A Presidential Election of Environmental Concern

As the Summer Olympics in Athens were drawing to a close, I found myself faced with my first presidential campaign commercial of the year. Watching it, I realized two important facts. The first was the fact that, as a California resident, I’ve been lucky thus far not to have already been bombarded with the ads as those living in the key voter states have been. The second fact was a reminder that it was time to examine the major candidates and their stances on environmental issues.

During the last four years and in the years preceding while George W. Bush was governor of Texas, his record on environmental issues and the actions that he has and has not taken give us ample evidence on where he stands regarding this very important topic. While his campaign speeches might be filled with rhetoric on the steps he plans to take if he once again wins the upcoming election, most people will wonder if his promises are merely the environmental version of the weapons of mass destruction argument used to get us into Iraq.

George W. Bush has been the only president to receive a failing grade from the League of Conservation Voters. In fact, the League recently placed both Bush and Vice President Cheney on its Dirty Dozen list of anti-environment policy makers based on their efforts to derail, rollback, and otherwise harm more than 35 years of policies designed to protect the environment. Bush has proven time and again that he is tucked firmly into the pockets of big business as he initiates and supports anti-environment policies supported by the corporate world.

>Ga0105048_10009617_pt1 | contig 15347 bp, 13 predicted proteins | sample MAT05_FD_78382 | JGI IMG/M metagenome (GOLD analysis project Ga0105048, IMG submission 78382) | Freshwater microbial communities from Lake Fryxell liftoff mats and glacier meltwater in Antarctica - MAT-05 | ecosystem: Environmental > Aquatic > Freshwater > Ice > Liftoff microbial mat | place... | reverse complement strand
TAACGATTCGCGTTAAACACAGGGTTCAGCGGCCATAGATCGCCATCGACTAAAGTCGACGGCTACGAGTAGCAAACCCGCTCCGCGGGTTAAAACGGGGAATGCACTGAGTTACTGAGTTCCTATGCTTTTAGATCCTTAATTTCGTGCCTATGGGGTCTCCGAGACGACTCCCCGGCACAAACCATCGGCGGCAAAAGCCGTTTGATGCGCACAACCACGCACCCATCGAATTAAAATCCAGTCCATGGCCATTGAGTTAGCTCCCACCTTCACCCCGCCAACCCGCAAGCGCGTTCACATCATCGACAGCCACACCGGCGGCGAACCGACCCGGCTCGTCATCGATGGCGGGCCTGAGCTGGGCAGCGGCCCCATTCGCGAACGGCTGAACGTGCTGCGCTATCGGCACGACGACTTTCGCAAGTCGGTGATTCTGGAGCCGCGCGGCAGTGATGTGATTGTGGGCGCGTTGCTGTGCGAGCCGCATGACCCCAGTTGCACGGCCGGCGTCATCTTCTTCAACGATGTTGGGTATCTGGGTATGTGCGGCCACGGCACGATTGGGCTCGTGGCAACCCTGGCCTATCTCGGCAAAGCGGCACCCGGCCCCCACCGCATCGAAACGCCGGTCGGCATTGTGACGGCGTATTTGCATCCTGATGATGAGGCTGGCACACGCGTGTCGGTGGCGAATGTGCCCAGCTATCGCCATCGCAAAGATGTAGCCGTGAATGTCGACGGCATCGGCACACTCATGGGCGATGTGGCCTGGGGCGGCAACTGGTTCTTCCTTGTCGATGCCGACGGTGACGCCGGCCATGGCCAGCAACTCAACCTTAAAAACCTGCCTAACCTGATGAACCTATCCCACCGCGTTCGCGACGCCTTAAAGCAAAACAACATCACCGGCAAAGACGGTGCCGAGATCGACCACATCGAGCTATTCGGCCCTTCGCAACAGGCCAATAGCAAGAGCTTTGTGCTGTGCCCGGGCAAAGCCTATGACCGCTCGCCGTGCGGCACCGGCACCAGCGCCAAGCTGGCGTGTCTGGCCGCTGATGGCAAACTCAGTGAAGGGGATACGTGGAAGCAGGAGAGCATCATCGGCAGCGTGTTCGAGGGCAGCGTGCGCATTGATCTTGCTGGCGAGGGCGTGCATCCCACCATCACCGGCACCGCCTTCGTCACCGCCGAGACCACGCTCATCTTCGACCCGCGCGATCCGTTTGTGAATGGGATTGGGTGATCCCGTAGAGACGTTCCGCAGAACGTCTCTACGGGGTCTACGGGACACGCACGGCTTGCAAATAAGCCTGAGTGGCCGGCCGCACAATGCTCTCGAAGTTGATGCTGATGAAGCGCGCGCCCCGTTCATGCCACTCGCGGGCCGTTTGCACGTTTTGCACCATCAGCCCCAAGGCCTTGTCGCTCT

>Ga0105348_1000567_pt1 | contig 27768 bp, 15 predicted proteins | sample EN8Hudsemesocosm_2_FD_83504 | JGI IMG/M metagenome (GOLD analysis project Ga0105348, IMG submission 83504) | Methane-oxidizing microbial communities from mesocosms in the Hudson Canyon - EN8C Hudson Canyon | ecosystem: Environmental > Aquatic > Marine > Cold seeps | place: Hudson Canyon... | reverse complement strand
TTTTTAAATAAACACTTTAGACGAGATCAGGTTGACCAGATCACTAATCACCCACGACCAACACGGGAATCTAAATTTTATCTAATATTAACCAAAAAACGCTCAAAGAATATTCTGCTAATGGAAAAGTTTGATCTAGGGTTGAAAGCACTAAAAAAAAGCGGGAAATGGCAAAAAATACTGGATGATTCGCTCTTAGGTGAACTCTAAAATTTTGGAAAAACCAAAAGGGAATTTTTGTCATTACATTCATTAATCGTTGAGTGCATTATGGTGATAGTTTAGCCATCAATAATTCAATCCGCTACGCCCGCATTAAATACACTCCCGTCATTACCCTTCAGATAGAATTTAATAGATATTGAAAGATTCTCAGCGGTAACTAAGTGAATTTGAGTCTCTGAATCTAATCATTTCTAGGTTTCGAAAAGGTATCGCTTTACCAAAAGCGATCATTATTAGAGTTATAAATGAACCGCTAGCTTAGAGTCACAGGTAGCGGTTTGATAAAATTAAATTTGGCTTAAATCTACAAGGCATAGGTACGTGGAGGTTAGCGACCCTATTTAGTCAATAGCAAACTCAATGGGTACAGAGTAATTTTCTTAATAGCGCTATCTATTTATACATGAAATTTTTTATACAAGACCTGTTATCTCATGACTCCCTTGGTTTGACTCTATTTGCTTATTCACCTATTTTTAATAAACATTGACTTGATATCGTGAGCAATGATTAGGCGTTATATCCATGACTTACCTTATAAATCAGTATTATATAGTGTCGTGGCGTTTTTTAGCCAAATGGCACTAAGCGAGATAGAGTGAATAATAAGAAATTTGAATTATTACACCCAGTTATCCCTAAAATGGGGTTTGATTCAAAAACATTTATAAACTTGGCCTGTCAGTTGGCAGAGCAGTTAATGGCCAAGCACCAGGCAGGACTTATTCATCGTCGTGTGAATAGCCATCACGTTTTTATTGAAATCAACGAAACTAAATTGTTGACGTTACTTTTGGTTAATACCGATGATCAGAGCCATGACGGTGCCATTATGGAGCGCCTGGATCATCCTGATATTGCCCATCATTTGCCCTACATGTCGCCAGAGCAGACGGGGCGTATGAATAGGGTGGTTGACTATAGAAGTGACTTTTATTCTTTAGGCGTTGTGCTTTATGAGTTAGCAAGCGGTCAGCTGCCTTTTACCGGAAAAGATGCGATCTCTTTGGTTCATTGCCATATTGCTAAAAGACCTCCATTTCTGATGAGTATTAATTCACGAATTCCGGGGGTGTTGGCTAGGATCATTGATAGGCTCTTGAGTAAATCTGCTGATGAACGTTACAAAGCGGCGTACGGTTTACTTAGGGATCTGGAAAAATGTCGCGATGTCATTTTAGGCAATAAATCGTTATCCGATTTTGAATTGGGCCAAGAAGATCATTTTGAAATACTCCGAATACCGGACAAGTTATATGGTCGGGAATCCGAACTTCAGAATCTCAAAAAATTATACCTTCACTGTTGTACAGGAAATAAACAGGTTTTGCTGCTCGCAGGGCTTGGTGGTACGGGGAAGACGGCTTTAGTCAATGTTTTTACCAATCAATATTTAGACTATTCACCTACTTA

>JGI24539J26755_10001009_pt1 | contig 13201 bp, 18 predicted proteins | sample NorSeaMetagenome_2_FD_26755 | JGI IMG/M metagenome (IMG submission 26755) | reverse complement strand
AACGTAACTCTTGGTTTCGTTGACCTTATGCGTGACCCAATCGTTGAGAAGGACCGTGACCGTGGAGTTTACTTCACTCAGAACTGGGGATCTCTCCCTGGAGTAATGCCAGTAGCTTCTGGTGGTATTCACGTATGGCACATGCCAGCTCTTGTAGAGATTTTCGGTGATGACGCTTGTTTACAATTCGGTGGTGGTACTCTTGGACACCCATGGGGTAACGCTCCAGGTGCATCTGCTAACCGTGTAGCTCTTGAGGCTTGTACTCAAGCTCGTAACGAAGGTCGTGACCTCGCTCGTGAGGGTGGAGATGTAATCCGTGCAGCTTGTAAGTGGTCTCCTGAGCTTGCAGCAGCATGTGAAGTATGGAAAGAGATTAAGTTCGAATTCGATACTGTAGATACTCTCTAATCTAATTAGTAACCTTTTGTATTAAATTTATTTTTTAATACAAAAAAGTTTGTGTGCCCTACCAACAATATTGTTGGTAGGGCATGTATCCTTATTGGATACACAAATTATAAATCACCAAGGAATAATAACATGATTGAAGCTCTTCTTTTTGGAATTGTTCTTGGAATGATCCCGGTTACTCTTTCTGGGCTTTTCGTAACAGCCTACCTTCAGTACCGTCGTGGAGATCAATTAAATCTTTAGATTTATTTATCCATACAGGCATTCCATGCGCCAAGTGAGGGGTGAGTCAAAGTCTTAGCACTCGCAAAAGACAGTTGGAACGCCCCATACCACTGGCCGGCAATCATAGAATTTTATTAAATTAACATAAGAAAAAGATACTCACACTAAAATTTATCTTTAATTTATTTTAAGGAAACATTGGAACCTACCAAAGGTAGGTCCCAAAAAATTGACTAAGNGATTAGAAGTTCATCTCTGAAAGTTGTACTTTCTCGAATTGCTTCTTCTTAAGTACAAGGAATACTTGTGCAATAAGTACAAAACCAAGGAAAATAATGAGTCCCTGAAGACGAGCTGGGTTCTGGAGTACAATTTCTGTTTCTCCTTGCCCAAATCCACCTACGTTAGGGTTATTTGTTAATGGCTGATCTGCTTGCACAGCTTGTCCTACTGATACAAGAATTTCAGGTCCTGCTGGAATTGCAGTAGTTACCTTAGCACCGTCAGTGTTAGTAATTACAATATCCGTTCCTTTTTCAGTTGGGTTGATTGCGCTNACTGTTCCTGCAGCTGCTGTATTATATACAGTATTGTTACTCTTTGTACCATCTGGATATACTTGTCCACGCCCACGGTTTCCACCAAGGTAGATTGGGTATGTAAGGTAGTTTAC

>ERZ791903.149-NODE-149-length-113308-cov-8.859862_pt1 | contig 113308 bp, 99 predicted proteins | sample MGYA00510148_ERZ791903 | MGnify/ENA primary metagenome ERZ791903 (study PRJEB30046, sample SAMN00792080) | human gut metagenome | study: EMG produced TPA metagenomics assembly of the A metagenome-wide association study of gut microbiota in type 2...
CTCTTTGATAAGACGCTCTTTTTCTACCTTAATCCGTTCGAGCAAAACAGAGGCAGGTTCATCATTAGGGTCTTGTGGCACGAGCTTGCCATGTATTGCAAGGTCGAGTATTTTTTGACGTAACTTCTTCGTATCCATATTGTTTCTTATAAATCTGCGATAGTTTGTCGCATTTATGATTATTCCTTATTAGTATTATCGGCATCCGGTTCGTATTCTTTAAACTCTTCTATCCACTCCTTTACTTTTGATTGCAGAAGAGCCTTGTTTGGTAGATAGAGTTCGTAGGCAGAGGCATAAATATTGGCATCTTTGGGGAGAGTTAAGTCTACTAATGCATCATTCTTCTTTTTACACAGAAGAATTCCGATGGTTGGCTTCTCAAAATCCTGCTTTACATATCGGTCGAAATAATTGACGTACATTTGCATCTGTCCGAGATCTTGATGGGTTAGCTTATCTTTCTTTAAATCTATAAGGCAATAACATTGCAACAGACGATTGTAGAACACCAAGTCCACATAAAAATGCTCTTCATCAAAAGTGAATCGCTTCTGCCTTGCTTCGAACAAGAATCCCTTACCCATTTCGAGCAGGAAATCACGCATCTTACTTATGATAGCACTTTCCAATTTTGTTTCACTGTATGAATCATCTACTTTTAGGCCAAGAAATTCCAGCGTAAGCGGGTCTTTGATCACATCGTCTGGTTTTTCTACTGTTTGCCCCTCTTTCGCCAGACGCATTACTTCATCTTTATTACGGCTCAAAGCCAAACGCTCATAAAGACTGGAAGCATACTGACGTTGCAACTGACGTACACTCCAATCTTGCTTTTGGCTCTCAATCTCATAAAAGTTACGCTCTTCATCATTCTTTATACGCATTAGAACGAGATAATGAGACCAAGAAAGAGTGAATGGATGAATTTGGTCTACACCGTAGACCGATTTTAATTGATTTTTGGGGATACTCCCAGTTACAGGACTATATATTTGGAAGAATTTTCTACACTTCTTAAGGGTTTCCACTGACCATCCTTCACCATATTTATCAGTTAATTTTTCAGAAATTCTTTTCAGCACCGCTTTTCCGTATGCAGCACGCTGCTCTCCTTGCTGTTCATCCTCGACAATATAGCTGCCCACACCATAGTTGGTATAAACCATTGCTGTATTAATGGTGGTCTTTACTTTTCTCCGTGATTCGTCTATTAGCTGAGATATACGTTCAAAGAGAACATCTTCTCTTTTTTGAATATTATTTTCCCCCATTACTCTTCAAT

In April 2004, the National Resource Defense Council completed its third annual assessment of the Bush Administration’s environmental policies. In it, they documented more than 150 harmful actions taken in the past year alone. While the policy changes have accelerated since Bush took office four years ago, the most recent regulatory actions undermine protections for everything from our air to our energy to our public health. Wildlife protection, our forests, water and parks have also taken direct hits from the Bush Administration’s anti-environment stance.

While it would take much too long to document every transgression that the Bush Administration has made against the environment in the past, here is a sampling of the damage he and his big business cronies have wreaked since January 2003:

*November 2003 – The Bush Administration proposed the legalization of releasing inadequately treated sewage into waterways.

*April 2003 – The Bush Administration reversed the policy which protected public lands from drilling, mining, road building, and other development, and thus opened the door for decreased wildlife preservation.